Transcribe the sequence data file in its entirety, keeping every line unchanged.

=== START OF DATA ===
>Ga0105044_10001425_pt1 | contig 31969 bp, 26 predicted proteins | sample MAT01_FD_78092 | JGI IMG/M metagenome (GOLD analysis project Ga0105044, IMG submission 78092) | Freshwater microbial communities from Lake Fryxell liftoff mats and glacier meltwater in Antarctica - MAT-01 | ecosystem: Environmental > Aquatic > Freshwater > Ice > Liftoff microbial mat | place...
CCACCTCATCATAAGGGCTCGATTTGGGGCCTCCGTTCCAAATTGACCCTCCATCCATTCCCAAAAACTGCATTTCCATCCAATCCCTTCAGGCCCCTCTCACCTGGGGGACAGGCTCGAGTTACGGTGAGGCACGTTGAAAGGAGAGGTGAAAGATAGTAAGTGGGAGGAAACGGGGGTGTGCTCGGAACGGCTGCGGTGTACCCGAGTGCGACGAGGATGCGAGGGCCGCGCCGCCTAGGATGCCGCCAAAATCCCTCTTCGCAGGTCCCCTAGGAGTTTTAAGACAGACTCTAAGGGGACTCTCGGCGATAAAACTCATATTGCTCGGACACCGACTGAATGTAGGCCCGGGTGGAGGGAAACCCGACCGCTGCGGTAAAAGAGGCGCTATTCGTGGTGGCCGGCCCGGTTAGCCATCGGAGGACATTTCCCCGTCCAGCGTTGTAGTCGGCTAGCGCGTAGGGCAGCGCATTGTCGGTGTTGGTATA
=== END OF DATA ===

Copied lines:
>Ga0105044_10001425_pt1 | contig 31969 bp, 26 predicted proteins | sample MAT01_FD_78092 | JGI IMG/M metagenome (GOLD analysis project Ga0105044, IMG submission 78092) | Freshwater microbial communities from Lake Fryxell liftoff mats and glacier meltwater in Antarctica - MAT-01 | ecosystem: Environmental > Aquatic > Freshwater > Ice > Liftoff microbial mat | place...
CCACCTCATCATAAGGGCTCGATTTGGGGCCTCCGTTCCAAATTGACCCTCCATCCATTCCCAAAAACTGCATTTCCATCCAATCCCTTCAGGCCCCTCTCACCTGGGGGACAGGCTCGAGTTACGGTGAGGCACGTTGAAAGGAGAGGTGAAAGATAGTAAGTGGGAGGAAACGGGGGTGTGCTCGGAACGGCTGCGGTGTACCCGAGTGCGACGAGGATGCGAGGGCCGCGCCGCCTAGGATGCCGCCAAAATCCCTCTTCGCAGGTCCCCTAGGAGTTTTAAGACAGACTCTAAGGGGACTCTCGGCGATAAAACTCATATTGCTCGGACACCGACTGAATGTAGGCCCGGGTGGAGGGAAACCCGACCGCTGCGGTAAAAGAGGCGCTATTCGTGGTGGCCGGCCCGGTTAGCCATCGGAGGACATTTCCCCGTCCAGCGTTGTAGTCGGCTAGCGCGTAGGGCAGCGCATTGTCGGTGTTGGTATA